This paper will describe the characterization of a group of vitreous beads excavated from the Late Bronze Age/Early Iron Age tumulus (14th-9th c. BC) of Lofkënd in Albania. The beads, which exhibited varying degrees of deterioration and corrosion, were analyzed using pXRF in order to identify the raw materials used. The factors considered in the creation of the analytical methodology will be presented. The challenges encountered in the interpretation of the results, and the importance of understanding the deterioration processes of archaeological materials when studying ancient artifacts will be discussed.

The Jaina-style Figurine Project: Portable Technologies, Advantages and Limitations
Christian Fischer, Dept. of Materials Science and Engineering and UCLA/Getty Conservation
Program
Carinne Tzadik, MA student, UCLA/Getty Conservation Program
Ioanna Kakoulli, Dept. of Materials Science and Engineering and Chair,UCLA/Getty Conservation
Program
Sandra L. Lopez Varela, Dept. of Anthropology, Universidad Autónoma del Estado de Morelos
Christian De Brer, Conservator, Fowler Museum at UCLA
Kim Richter, Research Specialist, Getty Research Institute 

Of all sites in the Mexican state of Campeche on the Yucatán Peninsula’s Gulf coast, the islet of Jaina has been in the spotlight for many years, principally, due to the very fine clay figurines found in great numbers within burial sites. Compared to the archaeological/art historical analysis, the archaeometry of Jaina figurines has been less extensive. The Jaina style figurine project applies a multiscale and multianalytical approach based on noninvasive and non-destructive testing for the chemical fingerprinting of the figurines and to investigate the degree of variability in the chemistry and technology among the figurines relative to the analytical uncertainties. Here we present preliminary data obtained using non-invasive technology based on spectral imaging (SI), Xray fluorescence (XRF) spectroscopy and ultraviolet, visible, near infrared (UV/Vis/NIR) reflectance spectroscopy for the characterization of the clay body and blue paint decoration. The advantages and limitations of the non-invasive techniques employed will be discussed in the context of material heterogeneity and variability, geometry and stylistic features of the figurines.

Sandstone raw materials from Eastern France: Evaluation of Non-Invasive Portable Technologies as Potential Tools for Characterization and Sourcing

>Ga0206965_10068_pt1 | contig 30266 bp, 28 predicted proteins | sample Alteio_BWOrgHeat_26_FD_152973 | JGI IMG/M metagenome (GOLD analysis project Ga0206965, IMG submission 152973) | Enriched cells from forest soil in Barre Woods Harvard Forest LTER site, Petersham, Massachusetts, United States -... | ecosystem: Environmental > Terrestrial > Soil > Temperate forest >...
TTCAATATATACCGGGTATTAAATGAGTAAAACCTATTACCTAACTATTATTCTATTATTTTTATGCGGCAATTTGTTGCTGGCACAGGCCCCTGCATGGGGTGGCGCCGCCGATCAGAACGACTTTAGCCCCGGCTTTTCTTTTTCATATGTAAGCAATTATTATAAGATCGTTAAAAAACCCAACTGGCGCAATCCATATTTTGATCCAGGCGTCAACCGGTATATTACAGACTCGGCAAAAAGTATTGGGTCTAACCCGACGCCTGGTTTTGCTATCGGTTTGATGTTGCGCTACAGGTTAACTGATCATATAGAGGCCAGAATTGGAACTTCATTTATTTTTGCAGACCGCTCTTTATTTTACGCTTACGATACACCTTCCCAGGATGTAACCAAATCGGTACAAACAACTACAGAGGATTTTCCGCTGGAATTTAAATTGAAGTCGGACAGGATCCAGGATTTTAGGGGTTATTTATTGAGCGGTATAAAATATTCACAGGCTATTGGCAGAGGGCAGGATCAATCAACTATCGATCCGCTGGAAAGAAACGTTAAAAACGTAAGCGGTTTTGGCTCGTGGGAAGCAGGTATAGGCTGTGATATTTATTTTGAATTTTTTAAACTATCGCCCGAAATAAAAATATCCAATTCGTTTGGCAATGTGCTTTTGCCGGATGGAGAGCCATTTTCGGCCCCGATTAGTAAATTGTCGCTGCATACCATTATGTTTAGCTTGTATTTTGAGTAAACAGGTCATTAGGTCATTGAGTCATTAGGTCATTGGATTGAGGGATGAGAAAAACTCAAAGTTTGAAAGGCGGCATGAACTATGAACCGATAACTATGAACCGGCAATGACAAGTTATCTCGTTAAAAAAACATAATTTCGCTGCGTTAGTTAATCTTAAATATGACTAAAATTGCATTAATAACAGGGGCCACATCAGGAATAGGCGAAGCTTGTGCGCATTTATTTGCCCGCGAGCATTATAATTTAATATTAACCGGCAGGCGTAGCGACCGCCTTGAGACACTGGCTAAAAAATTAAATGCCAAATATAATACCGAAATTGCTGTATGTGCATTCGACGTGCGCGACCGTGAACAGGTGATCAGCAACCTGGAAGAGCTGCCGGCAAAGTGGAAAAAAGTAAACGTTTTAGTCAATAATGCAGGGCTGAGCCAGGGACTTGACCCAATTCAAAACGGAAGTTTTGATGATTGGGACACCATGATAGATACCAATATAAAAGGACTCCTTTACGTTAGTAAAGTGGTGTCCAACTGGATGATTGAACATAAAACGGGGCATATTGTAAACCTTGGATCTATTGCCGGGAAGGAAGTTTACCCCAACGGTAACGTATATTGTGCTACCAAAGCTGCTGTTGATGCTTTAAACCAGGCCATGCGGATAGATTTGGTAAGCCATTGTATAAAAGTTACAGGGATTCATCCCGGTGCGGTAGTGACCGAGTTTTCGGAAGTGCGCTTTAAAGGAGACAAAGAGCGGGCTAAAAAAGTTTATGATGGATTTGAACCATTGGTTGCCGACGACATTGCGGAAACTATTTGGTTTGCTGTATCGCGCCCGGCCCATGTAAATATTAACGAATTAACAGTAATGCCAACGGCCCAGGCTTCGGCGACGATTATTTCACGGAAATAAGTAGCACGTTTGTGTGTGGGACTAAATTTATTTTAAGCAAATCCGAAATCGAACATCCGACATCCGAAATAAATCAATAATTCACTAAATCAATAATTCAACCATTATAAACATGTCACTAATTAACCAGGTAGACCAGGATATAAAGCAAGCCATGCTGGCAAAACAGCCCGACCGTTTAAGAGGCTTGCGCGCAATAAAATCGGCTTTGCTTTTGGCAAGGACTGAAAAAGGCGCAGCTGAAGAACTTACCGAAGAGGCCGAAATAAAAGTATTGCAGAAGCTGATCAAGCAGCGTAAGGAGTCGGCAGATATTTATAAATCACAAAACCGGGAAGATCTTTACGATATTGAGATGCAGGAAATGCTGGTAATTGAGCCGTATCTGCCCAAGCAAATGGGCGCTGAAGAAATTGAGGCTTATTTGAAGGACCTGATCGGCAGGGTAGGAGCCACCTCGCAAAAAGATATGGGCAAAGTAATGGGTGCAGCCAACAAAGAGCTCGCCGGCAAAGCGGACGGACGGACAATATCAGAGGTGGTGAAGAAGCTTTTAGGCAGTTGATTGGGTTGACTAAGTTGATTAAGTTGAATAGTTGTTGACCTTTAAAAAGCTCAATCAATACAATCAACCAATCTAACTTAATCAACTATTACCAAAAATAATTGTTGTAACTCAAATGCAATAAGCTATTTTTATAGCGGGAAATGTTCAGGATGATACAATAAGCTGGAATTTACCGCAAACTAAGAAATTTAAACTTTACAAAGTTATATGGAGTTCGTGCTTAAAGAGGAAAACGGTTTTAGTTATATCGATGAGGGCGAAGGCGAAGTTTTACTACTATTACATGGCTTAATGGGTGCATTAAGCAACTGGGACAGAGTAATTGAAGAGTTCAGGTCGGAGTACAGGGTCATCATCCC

Brittany Dolph, MA Student, UCLA/Getty Conservation Program
Christian Fischer, Dept. of Materials Science and Engineering and UCLA/Getty Conservation Program

In the Alsace region of eastern France, sandstone is an important local resource which has been utilized by societies throughout time. Although earliest archaeological evidence of usage dates back to the Neolithic, it is mainly during the Gallo-Roman and Medieval periods that this sandstone was extensively quarried, and nowadays is still commercially exploited for building and conservation purposes. Primarily composed of quartz, feldspars,
and various types and amounts of micas and clay minerals, the sandstone types present variegated colors and belong to different levels of the Buntsandstein, a lithostratigraphic unit of lower Triassic age. This research explores the potential of X-ray fluorescence (XRF) and ultraviolet/visible/near infrared (UV/Vis/NIR) spectroscopy for the non-invasive characterization of different Buntsandstein sandstone lithotypes using portable instrumentation. The two complementary non-invasive techniques allow identification of both elemental and mineralogical compositions while providing a useful alternative for the analysis of archaeological artifacts and/or field investigations where sampling is not an option. Furthermore, they can be used to document current condition and possible alteration processes in order to identify decision-making criteria for conservation treatments. Preliminary results obtained on reference samples from modern quarries exploiting the Buntsandtein sandstone will be presented and discussed with particular focus on provenance and sourcing.